A vicious price war has erupted in the cement business as new players challenge control of the market by already established firms.
This is happening as each firm in the cement business positions to benefit from the ticket infrastructure projects, driven by President Uhuru Kenyatta and the Jubilee Government’s Big 4 plan
Thus, the opening of a new KSh5.8 billion plant in Nakuru by National Cement Company (NCC) – a subsidiary of Devki Group of Companies, has not gone unnoticed.
According to Devki Group of Companies CEO Narendra Raval, this new
plant has the capacity to produce 2,500 tonnes of cement per day and an average
of 750,000 tonnes annually on one of its new lines, whose construction was
completed in November, 2019.
Mr Raval said his factory is selling cement at KSh.530 in Nakuru and
surrounding areas in the Rift Valley compared its KSh.750 and above, sold by
There is increased demand for cement, the government being a major client for its roads and building construction. Establishment of such factories upcountry has brought this vital commodity closer to the people, reducing cost of transport and giving them proximity advantage.
President Uhuru Kenyatta
NCC was founded by the Devki Group of Companies 12 years ago with Simba
Cement, as its flagship brand.
Figures indicate that National Cement was the smallest of the 6 largest cement manufacturers in Kenya, controlling a paltry 8%of the market. This position has since changed following its aggressive expansion.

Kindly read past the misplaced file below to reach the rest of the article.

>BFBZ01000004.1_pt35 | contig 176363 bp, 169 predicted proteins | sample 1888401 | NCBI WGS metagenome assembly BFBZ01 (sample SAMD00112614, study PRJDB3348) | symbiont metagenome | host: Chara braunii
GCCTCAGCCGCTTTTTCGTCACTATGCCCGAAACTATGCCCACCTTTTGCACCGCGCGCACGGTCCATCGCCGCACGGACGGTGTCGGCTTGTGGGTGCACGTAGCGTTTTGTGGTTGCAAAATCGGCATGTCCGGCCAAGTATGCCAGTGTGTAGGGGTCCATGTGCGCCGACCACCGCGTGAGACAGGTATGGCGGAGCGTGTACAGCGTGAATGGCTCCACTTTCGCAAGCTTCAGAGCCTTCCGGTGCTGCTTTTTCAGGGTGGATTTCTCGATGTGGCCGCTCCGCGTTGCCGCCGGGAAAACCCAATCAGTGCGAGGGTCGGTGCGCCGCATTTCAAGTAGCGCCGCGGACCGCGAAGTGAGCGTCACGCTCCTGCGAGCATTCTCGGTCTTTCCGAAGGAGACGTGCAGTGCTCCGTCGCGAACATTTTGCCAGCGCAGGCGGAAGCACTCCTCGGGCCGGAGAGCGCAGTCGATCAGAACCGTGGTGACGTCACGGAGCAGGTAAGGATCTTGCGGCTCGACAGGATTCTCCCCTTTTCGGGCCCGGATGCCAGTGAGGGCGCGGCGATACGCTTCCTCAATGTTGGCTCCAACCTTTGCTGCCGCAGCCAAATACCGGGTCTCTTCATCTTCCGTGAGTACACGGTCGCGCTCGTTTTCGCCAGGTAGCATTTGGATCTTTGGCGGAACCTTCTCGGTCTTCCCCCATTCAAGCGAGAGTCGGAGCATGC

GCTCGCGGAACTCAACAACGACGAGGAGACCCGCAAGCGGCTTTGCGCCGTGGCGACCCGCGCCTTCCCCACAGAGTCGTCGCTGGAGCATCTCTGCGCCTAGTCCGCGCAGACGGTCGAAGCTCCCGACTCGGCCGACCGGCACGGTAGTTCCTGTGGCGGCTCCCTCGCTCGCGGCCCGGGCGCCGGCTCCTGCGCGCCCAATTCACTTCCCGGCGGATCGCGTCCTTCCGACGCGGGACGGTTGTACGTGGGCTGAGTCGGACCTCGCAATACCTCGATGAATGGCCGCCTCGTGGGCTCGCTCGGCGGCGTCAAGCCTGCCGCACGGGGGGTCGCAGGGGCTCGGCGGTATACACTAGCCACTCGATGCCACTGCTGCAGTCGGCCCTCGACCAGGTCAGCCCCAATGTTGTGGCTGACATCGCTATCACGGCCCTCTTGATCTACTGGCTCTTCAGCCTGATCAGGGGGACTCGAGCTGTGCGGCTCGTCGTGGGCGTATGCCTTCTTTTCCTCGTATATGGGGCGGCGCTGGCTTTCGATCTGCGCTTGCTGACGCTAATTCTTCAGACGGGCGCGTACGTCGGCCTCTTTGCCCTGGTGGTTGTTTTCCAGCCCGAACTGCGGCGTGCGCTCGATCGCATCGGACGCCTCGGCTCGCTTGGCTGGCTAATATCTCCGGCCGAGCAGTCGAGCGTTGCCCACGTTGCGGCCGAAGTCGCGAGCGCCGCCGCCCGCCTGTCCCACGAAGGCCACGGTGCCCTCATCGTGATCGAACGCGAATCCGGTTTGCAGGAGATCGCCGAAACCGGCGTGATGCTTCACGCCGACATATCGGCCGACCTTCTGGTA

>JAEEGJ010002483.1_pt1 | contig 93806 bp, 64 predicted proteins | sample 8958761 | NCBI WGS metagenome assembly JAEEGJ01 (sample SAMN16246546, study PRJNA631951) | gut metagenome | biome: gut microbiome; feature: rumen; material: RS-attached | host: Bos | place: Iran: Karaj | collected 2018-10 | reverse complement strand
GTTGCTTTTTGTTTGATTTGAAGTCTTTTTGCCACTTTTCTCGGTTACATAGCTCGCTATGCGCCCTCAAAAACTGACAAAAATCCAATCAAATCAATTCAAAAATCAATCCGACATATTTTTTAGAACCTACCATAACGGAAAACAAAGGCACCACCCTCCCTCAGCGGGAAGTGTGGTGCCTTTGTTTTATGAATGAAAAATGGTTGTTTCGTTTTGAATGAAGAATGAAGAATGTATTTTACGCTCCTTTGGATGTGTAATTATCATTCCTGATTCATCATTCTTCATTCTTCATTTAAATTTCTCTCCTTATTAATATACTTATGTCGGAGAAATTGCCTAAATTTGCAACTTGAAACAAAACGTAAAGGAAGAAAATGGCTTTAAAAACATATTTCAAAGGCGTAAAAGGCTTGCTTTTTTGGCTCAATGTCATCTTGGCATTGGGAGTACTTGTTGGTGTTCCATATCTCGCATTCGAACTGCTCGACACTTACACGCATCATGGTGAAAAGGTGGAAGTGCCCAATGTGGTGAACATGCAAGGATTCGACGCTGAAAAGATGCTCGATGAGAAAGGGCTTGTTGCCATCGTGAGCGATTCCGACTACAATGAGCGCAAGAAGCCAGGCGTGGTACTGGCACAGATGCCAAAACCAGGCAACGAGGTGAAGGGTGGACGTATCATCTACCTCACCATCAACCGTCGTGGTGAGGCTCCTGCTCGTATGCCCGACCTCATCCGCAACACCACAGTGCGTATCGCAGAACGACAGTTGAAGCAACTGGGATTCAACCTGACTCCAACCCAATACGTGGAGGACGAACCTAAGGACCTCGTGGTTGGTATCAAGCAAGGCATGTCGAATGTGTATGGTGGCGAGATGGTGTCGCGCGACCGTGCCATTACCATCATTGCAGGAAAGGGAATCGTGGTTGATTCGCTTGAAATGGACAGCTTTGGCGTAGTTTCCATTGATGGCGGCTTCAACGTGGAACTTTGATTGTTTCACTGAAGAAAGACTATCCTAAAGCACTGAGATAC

According to Kenya National Bureau of Statistics (KNBS), December 2019, Cement production in Kenya reached 453,092 metric tonnes in November 2019.
This is compared to a consumption level of 448,081 metric tonnes. In
September, 2019 consumption was 479,177 metric tonnes compared to 492,670
metric tonnes in October 2019.
Experts attribute this decline in cement production to a slowing real
A report by Knight Frank, covering the first half of 2019, shows that continued decrease in cement production, consumption and the value of building plans approved is indicative of a slowdown in the real estate sector.
The report attributes this to the current oversupply, low transactions and the interest rate cap which has resulted in reduced lending to the private sector.
However, this scenario in Kenya’s property market could potentially
improve in the near future due to the recent announcements by the government
during the review period regarding the Affordable Housing Programme (AHP).
Additionally, removal of rate caps is expected to boost lending to the private sector. This will give real estate developers the financial ability to commence new developments.